When Army National Guard Staff Sgt. David Hannan was deployed to Afghanistan last fall, his 10-year-old son, Gavin, was upset. It was the third time in Gavin’s life his father had been deployed, and he felt guilty about having fun without his dad.
But Gavin might have had himself a pretty good time Tuesday morning, when he met Gov. Mark Dayton as part of a Month of the Military Child program at the Minnesota State Capitol. Gavin, his mom, Gayle, and his 3-year-old sister, Reagan, were invited to the capitol rotunda as part of the fourth annual Purple Up! Day event.
The Purple Up! Day program that encourages people to wear purple on a specific day as a visual sign of support for military youth.
“Military children bravely face the uncertainty of their parent’s safety when they are away,” said Army Cpt. Marian Belinski, Minnesota National Guard state family programs director. “It is important for these military-connected youth to know that their nation and community stand by them in support, and that we recognize their strength and the sacrifices they have made.”
Gayle and David are both graduates of Rosemount High School. SSgt. Hannan entered the National Guard at 17 — his parents had to sign a waiver for him — and is in his 20th year in the National Guard.
Gavin was just 4 months old the first time his father was deployed to Iraq in 2004-05. SSgt. Hannan was deployed again in 2008-09, and left to train for his current deployment in Afghanistan last October. He has been in Afghanistan since mid-December.
Being a temporary single mom is something Gayle has simply gotten used to doing.
“In the grand scheme of things, it doesn’t really seem like it’s that long. When he’s gone, it’s not a constant thing, and we know there’s an end to it,” she said. “It’s not like I have to do this all the time. That’s not an option for some people. Somebody else somewhere else has it worse than we do.”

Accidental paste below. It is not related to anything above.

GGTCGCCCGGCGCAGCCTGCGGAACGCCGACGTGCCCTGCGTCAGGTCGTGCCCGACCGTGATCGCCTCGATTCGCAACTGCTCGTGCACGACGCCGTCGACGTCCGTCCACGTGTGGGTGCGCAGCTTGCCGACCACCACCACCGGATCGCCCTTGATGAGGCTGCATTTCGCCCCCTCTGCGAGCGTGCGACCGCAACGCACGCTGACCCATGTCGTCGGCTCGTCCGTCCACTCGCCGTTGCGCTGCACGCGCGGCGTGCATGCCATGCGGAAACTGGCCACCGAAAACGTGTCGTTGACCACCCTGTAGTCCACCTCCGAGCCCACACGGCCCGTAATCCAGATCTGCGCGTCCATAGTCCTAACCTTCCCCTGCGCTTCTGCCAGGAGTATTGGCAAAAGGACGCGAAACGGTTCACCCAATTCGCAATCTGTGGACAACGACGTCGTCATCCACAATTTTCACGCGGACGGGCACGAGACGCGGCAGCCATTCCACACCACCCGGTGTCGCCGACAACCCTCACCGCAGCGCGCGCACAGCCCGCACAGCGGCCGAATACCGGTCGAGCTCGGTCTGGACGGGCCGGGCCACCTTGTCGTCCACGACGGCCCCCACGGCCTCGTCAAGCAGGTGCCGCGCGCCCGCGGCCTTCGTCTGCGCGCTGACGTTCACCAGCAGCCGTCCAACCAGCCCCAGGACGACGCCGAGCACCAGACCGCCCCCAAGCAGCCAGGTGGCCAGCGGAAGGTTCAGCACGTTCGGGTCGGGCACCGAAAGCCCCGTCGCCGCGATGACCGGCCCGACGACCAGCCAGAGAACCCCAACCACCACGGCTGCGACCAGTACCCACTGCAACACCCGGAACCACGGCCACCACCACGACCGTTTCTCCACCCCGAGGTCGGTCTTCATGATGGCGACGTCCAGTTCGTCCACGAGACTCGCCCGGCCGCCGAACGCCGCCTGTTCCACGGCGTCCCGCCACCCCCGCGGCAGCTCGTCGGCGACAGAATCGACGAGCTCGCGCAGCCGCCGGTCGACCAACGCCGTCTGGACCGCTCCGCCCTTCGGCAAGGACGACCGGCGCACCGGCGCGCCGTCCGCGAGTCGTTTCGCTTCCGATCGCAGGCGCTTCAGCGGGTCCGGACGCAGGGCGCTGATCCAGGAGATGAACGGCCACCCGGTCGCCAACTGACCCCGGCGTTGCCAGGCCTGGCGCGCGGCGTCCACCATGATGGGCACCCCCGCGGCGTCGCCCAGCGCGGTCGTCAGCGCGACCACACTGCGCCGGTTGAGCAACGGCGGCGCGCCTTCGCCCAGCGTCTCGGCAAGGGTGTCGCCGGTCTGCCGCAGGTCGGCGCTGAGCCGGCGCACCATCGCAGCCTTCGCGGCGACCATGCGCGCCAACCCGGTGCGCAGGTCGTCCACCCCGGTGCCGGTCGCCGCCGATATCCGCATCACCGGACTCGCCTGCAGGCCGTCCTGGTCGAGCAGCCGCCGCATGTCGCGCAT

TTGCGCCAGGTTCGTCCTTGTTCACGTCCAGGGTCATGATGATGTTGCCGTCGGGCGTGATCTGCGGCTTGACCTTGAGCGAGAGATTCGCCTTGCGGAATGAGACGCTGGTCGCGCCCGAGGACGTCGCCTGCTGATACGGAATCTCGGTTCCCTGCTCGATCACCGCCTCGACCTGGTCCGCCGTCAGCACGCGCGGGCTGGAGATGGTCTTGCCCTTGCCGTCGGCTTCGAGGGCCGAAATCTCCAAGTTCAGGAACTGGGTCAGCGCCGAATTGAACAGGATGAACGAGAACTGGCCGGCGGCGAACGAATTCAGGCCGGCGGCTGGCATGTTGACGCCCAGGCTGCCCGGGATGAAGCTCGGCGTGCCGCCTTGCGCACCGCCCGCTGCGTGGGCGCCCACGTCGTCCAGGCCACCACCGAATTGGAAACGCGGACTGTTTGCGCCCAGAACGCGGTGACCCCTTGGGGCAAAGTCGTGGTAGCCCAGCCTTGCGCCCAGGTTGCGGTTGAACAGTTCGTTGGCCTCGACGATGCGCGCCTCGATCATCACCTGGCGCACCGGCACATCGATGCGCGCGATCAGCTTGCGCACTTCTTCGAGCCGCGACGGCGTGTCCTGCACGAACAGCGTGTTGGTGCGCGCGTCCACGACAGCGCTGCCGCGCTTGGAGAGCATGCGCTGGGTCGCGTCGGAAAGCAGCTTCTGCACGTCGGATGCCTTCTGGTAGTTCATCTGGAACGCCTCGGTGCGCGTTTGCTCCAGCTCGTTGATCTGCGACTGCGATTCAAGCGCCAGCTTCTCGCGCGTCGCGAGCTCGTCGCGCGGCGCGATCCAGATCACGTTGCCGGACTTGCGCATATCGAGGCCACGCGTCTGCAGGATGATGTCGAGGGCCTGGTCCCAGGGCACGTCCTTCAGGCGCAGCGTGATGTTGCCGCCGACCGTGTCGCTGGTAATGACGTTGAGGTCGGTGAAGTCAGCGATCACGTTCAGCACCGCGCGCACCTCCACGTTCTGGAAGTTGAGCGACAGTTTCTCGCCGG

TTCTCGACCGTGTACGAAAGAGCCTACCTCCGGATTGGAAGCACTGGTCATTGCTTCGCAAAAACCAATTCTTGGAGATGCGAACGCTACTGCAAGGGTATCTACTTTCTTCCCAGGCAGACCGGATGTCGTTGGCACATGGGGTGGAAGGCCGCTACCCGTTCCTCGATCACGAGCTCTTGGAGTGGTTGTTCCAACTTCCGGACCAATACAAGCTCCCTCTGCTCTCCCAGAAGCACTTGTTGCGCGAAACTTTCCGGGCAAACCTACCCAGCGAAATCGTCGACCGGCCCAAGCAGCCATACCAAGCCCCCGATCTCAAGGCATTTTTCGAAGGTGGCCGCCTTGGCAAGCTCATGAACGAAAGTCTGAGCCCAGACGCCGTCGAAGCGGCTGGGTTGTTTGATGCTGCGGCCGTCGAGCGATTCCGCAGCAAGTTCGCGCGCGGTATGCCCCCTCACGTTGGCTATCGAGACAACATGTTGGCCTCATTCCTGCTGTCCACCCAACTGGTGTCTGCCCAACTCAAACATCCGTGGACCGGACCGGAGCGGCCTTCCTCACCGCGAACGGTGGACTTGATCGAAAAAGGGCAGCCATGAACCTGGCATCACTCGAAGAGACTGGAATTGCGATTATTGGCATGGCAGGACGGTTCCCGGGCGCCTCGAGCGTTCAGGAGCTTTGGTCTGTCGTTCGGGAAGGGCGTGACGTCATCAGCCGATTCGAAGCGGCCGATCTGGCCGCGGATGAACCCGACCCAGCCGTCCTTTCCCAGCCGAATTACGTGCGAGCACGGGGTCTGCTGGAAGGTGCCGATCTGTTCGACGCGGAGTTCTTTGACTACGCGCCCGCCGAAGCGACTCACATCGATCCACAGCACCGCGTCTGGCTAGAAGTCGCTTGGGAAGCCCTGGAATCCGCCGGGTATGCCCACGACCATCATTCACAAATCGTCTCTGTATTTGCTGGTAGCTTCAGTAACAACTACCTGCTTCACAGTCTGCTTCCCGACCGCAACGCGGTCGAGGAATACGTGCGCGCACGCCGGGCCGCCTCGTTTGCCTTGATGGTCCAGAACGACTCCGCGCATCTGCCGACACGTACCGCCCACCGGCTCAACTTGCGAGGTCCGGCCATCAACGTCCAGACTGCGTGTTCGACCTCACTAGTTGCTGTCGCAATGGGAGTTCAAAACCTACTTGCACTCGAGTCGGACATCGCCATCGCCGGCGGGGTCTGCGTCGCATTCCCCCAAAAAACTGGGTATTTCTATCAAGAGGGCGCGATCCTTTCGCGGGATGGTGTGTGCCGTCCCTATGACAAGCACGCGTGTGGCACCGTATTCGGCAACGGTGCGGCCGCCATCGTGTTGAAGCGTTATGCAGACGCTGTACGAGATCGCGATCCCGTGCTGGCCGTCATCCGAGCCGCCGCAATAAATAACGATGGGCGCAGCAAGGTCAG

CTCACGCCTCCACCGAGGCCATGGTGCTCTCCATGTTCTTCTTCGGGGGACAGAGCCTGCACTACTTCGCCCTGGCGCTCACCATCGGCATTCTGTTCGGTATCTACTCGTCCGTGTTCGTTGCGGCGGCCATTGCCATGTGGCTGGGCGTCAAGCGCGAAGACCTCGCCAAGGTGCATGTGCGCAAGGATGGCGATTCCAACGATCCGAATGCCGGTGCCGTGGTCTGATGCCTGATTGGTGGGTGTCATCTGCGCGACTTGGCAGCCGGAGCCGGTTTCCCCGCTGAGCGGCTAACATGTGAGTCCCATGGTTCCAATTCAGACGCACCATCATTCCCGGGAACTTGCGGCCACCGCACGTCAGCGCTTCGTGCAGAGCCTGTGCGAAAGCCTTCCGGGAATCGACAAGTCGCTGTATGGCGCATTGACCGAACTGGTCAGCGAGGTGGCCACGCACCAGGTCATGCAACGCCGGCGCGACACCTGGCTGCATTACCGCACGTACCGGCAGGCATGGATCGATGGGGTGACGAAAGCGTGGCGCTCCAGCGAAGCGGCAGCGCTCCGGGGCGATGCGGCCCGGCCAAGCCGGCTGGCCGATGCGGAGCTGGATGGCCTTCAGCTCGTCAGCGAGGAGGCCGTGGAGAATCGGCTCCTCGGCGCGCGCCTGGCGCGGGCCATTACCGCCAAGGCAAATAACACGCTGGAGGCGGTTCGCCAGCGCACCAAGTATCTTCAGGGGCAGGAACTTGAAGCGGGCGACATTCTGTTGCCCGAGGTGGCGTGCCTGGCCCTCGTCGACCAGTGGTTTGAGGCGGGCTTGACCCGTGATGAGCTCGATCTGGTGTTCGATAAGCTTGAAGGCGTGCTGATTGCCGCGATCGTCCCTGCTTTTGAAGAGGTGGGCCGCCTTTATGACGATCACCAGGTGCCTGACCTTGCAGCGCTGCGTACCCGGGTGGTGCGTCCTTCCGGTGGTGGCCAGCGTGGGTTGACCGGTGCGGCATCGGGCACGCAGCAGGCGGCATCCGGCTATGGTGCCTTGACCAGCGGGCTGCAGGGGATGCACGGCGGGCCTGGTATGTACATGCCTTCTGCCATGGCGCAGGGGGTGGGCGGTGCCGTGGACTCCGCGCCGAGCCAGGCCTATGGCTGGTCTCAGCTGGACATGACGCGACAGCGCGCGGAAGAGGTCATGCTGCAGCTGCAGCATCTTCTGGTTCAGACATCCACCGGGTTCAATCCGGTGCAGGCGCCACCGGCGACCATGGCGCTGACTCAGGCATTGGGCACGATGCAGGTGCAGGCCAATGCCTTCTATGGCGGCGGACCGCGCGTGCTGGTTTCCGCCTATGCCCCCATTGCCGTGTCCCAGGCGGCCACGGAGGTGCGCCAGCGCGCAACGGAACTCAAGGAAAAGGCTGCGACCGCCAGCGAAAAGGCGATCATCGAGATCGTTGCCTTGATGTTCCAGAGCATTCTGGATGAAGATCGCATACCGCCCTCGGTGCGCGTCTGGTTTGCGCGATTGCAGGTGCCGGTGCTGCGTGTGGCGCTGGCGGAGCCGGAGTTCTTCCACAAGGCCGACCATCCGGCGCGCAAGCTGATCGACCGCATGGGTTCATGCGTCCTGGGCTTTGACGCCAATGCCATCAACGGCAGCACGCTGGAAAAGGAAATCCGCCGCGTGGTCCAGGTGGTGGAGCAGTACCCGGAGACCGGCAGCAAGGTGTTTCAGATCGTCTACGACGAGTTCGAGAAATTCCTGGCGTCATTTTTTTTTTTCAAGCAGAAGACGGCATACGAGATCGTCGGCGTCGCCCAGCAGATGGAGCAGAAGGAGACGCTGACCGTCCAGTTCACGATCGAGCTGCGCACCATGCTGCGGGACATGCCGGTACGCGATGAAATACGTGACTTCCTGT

Technology has allowed the family to stay in touch with SSgt. Hannan while he has been deployed. Gayle and David do a lot of instant messaging, and they frequently set up times for him to see the kids via Skype.
It helps the kids to feel close to their dad, even when he’s not there, Gayle said. One night last week, Reagan wasn’t feeling well. She was curled up in her dad’s spot in bed, with an iPad alongside of her. David, from Afghanistan, was singing to his daughter to make her feel better.
Gavin understands more of what is going on that Reagan does, Gayle said. He’s gone through these deployments before, but this is the first for Reagan. While Reagan understands that her dad went away to work, she’s under the impression his work has him flying around on an airplane, because that’s the last place she saw him go.
“Reagan has hit her slump now. For her, it’s like, OK, this should be over now,” Gayle said. “She’s pretty resilient, but she’s ready for this to be done.”
The family moved to Farmington last summer, after learning David would be deployed months later. They have family in Rosemount and wanted to be closer to their friends and family. It’s reassuring to know they’re nearby, too, Gayle said.
Gavin is a student at Farmington Elementary School. He says his new school is, “awesome!”
He’s made lots of friends at FES, and is staying busy with guitar lessons, wrestling and other activities.
Still, he misses his dad. He can email his dad, and see his dad on Skype, but he misses spending time with David.
Gayle read about the Purple Up! Day activities in an email from the National Guard’s Family Readiness Group. She liked the idea, so registered her family to attend. A couple of days later, she was contacted and asked if Gavin would like to receive the presentation of a letter from Gov. Dayton.